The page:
United States District Court, S.D. Georgia, Statesboro Division
REPORT AND RECOMMENDATION
convicted as a felon-in-possession of a firearm in violation
of 18 U.S.C. §§ 922(g)(1) and 924(a)(2), Latwon
Mosby seeks 28 U.S.C. § 2255 relief. Doc. 68 &
see also docs. 1 (indictment); 46 (plea agreement);
47 (judgment ordering 95 months' imprisonment). The
Government opposes. Doc. 71.
forth by the Eleventh Circuit, on appeal from his conviction:
On March 28, 2014, [Officers] Tucker and Samatis, both
members of the Savannah-Chatham Metro Police Department, were
patrolling Westlake Apartments. Westlake is located in a
high-crime area of Savannah and has a history of problems
with loitering and drug-related activity. In the course of
their patrol, Tucker and Samatis spotted Mosby walking along
a second floor hallway. As Mosby descended to the first
floor, Tucker and Samatis approached him. Tucker asked Mosby
if he lived at Westlake. When Mosby answered yes, Tucker
asked which apartment Mosby lived in. Mosby hesitated and
looked around, which the officers took as a sign that he was
trying to fabricate a credible answer. Tucker then asked
Mosby for identification proving he lived at Westlake, at
which point Mosby attempted to flee. Samatis grabbed Mosby to
prevent him from fleeing. While Samatis grappled with Mosby,
Tucker noticed Mosby reaching for a gun in his pants. After a
struggle, the officers subdued and arrested Mosby.
United States v. Mosby, 630 F.App'x 961, 962-63
(11th Cir. 2015). Mosby was indicted for possessing a firearm
as a felon. Doc. 1. Upon the advice of counsel, movant
conditionally pled guilty, securing a maximum sentence of ten
years. Docs. 42 & 46 (reserving the right to seek
appellate review of the denial of his motion to suppress the
gun as the fruit of an unconstitutional seizure); see
also Presentence Investigative Report (PSR) at ¶ 57
(advising, based on his total offense level of 23 and
criminal history category of V, a guideline imprisonment
range of 84 to 105 months).
appealed and lost:
Mosby makes three arguments, all unavailing, that Tucker and
Samatis violated his Fourth Amendment rights. First, he
argues that the officers lacked reasonable suspicion to stop
and question him at the bottom of the stairs. Mosby has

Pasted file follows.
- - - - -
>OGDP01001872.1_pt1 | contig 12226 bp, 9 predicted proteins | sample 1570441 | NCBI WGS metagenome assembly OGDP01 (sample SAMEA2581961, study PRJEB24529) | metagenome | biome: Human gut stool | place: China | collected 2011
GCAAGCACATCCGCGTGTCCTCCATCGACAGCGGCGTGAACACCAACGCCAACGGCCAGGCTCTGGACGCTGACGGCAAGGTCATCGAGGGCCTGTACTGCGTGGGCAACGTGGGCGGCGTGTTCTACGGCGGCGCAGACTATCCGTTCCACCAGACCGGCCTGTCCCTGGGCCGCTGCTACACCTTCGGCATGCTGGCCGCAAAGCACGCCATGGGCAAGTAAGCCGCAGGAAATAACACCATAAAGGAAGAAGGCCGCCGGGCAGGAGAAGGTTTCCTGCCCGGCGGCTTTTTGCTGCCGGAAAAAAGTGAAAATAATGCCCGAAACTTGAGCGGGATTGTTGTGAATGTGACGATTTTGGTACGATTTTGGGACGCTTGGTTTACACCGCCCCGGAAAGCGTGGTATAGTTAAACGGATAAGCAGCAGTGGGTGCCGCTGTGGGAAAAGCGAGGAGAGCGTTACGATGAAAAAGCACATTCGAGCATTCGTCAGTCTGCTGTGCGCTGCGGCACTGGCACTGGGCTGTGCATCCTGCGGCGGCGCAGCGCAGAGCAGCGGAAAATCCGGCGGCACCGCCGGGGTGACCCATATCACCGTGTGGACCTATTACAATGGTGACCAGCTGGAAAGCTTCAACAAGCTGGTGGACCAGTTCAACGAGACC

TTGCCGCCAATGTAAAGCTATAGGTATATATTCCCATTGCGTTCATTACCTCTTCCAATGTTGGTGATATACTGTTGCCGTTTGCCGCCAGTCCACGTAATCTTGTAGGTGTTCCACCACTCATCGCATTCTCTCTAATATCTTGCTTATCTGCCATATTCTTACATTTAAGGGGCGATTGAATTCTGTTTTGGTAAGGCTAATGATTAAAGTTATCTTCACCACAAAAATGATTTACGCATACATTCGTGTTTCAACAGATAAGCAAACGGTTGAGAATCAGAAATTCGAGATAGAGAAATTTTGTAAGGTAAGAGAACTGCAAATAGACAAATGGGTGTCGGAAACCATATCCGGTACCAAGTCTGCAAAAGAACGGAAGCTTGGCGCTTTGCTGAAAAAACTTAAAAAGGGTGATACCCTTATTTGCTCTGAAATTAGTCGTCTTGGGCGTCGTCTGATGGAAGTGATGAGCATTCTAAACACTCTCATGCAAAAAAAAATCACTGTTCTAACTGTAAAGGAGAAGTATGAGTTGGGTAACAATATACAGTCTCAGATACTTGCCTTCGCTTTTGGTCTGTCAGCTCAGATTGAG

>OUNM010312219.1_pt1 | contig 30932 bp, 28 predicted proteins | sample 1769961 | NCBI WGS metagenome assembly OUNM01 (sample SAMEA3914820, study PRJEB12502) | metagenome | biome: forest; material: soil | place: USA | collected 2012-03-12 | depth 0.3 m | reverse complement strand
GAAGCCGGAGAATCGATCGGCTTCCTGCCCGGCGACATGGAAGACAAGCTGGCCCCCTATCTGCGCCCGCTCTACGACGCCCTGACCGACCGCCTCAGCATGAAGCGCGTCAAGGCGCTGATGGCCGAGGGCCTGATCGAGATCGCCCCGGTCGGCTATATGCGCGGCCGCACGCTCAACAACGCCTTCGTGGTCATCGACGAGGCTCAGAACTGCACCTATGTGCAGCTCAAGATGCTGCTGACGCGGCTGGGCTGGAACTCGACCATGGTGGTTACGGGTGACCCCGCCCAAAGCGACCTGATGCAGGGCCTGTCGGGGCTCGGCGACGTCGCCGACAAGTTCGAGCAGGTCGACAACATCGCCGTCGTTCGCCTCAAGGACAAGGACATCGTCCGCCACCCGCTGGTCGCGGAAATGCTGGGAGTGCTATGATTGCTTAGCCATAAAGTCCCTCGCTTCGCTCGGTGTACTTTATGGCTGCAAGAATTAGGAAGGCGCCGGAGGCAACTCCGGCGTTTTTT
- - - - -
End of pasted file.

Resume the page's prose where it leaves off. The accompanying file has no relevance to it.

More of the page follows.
forfeited this argument, however, because he acknowledged in
his motion to suppress that the officers' initial
approach and questioning was the type of consensual
police-citizen encounter that does not implicate the Fourth
Amendment. . . .
Mosby's second argument is that the district court
incorrectly found that: (1) his answers to the officers'
questions had been evasive; (2) he had attempted to flee; and
(3) Westlake was a high crime area. . . . None of the
findings Mosby challenges warrants reversal because each was
supported by the officers' testimony at the hearing. . .
. There was thus substantial evidence in the record to
support the district court's factual findings on all
three of the facts Mosby challenges, especially since we give
"particular deference to credibility determinations of a
fact-finder who had the opportunity to see live
testimony." United States v. Lebowitz, 676 F.3d
1000, 1009 (11th Cir. 2012) (alteration omitted).
Based on a few minor inconsistencies in the officers'
testimony and police reports, Mosby argues that the district
court should not have credited the officers' testimony.
The inconsistencies to which Mosby adverts, however, are all
so trivial as to be inconsequential. . . . Accordingly, the
district court did not clearly err in crediting Tucker's
and Samatis' accounts of the encounter.
Mosby's final argument is that the officers lacked
reasonable suspicion to seize him as he was attempting to get
away from them, but the events preceding Samatis'
grabbing Mosby belie that contention. First, as both officers
testified, Westlake is a high-crime area. That a stop
occurred in a high-crime area is a "relevant contextual
consideration[ J" for purposes of establishing
reasonable suspicion. Illinois v. Wardlow, 528 U.S.
119, 124 (2000). The record also contained evidence that
Mosby responded to the officers' questions in a way that
indicated he was lying or at least being evasive.
"[E]vasive, nervous or apprehensive conduct in response
to [officers'] attention[ ] has many times been noted as
a significant factor in the creation of reasonable
suspicion." United States v. Willis, 759 F.2d
1486, 1497 (11th Cir. 1985). Third, and most obviously, Mosby
attempted to flee from the officers. Flight from officers,
particularly in a high-crime area, supports reasonable
suspicion. United States v. Gordon, 231 F.3d 750,
757 (11th Cir.2000). The officers thus had ample bases for
reasonably suspecting that Mosby was engaged in criminal
activity and, therefore, for detaining him.
Mosby, 630 F.App'x at 963-64.
presents two grounds for relief: (1) counsel deficiently
prepared and argued his suppression motion, and (2) after
Johnson, his prior conviction for Georgia aggravated
assault no longer qualifies as a "crime of
violence" to increase his base offense level under the
Sentencing Guidelines. Doc. 347. Both claims are meritless.